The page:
BluRay/DVD Reviews

CHEYENNE

By • May 21st, 2013 •

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Whatever you do, do not read the back-jacket synopsis. It gives too much away.

I was really taken with the film. It has been said that it was withdrawn from release due to Warner TV’s 1955 series ‘Cheyenne’ with Clint Walker. I don’t know if I buy that, but this is a true buried treasure, and although Raoul Walsh fails to even mention it in his autobiography, it’s nonetheless one of his more successful efforts. It’s no ROARING TWENTIES or WHITE HEAT, it’s not in that league, but it’s fresh and fun and quite collectible.

Check out the lines from 9:50 on. You’ll have to see the previous scene to make sense of it, but when you do, it’s some of the raciest dialogue since the pre-code days, and it is actually more clever than most of the pre-code banter. The screenplay was by Alan LeMay, who wrote THE SEARCHERS and REAP THE WILD WIND. It’s a fine piece of work that almost always side-steps the clichés of the Western genre.

There’s a flaccid ‘Duke’ Wayne lurking somewhere inside of Dennis Morgan’s face. His character, appropriately, takes life easy, and his manner and appearance belie his deadly skills. Jane Wyman, who won an Academy Award the following year for JOHNNY BELINDA, is really beautifully modulated here, trading barbs with Morgan like a cold-hearted pro. It’s an excellent female role in a time not overflowing with such parts.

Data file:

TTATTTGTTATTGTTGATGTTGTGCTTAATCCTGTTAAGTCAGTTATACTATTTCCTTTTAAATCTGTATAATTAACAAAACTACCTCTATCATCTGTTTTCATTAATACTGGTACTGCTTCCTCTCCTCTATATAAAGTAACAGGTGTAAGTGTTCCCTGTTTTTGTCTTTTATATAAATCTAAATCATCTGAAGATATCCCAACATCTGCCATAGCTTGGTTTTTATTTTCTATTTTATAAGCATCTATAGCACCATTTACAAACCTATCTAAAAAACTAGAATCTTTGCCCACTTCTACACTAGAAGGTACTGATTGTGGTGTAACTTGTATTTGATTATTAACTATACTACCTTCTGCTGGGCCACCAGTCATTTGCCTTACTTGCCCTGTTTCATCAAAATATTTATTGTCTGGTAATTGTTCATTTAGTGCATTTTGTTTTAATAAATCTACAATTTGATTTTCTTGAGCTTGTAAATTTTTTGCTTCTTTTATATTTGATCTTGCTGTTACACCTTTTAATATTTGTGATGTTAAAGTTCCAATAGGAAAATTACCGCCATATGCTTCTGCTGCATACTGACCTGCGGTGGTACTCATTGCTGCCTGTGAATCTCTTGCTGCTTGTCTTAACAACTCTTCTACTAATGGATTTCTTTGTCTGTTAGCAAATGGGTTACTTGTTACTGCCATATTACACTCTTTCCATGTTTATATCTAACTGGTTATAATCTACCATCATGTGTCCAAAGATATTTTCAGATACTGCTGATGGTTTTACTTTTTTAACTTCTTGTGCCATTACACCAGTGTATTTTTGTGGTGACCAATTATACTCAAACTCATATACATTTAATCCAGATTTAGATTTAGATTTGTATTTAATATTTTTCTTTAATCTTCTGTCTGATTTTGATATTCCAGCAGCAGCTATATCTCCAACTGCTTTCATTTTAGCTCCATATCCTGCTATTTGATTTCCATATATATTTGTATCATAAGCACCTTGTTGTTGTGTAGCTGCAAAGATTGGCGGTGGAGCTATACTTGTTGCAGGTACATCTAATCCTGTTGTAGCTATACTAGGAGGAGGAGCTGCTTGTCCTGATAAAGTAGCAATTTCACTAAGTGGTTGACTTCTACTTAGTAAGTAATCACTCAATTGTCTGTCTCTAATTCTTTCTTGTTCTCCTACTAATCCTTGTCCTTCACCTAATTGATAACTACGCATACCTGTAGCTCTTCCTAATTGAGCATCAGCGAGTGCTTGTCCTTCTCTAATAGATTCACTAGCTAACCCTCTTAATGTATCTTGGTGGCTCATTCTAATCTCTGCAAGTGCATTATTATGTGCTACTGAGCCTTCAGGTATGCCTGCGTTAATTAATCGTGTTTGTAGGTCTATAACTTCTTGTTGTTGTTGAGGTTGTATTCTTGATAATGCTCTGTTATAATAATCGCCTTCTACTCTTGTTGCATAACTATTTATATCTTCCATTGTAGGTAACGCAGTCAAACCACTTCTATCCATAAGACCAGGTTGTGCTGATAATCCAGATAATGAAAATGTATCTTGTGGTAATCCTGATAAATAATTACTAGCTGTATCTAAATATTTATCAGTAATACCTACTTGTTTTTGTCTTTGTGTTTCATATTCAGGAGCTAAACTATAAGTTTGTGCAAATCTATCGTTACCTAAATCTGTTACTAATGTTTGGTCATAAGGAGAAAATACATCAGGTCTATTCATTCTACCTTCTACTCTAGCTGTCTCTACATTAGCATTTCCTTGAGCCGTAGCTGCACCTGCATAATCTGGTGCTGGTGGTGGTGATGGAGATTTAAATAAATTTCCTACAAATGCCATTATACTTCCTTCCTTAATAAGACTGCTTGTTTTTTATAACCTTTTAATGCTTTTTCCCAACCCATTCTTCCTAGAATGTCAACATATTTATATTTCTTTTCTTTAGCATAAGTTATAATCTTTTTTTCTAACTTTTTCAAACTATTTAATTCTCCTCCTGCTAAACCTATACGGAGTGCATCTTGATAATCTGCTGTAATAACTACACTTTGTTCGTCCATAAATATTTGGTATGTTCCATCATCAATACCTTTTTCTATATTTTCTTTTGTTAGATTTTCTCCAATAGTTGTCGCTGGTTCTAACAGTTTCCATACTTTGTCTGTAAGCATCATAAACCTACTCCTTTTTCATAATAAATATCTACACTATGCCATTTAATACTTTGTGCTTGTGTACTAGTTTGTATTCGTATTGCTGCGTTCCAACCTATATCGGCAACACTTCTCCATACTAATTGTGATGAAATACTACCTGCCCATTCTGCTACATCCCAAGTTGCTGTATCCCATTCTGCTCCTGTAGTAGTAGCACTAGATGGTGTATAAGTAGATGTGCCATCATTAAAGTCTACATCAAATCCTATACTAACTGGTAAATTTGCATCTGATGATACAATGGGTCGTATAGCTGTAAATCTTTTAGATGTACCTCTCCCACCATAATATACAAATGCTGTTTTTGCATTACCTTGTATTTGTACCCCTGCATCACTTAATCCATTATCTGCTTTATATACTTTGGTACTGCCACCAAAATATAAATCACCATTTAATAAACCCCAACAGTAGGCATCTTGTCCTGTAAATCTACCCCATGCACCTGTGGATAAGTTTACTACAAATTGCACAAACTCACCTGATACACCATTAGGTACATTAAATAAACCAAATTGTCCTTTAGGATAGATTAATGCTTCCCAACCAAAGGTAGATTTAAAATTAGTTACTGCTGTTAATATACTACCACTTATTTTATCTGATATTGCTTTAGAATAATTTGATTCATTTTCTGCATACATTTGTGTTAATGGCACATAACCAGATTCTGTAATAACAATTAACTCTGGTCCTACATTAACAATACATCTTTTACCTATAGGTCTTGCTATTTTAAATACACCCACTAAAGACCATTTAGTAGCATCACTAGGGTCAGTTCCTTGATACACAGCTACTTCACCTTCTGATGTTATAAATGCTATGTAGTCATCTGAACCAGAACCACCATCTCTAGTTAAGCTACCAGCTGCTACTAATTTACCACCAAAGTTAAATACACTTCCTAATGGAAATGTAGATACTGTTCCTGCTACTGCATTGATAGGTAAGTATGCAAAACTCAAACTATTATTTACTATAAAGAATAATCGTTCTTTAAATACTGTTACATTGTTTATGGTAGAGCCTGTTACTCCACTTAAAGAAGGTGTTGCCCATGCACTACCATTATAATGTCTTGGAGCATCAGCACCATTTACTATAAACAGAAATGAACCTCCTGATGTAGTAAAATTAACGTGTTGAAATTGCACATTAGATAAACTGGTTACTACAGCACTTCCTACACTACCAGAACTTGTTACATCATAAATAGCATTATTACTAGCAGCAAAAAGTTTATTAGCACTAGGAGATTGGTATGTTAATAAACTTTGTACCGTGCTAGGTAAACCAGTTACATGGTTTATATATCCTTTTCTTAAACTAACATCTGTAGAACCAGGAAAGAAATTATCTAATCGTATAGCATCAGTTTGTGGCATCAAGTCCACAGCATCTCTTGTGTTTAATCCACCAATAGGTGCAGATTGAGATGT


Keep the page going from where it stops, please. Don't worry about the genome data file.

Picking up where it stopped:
Janis Paige is cute and frisky. Alan Hale undertakes an unusual part for him, and has a lot of fun with it. Arthur Kennedy is layered as The Sundance Kid. Frankly they’re all very nuanced performances, which is part of the film’s excitement and charm, and has to be due to Le May and Walsh.

B&W Cinematography by Sid Hickox (who’d shot several films for Walsh) is crisp and rich, pumping up the story. Christian (THE THING) Nyby’s editing keeps the film moving at a rollicking pace. The art direction by Ted Smith (who’d also worked with Walsh numerous times before), set design by Jack McConaghy (ditto), and Costume design by Milo Anderson (you guessed it) are all noticeably creative. It’s rare that all the departments of a film jell like they do on this one. Makes it definitely worth watching more than once.

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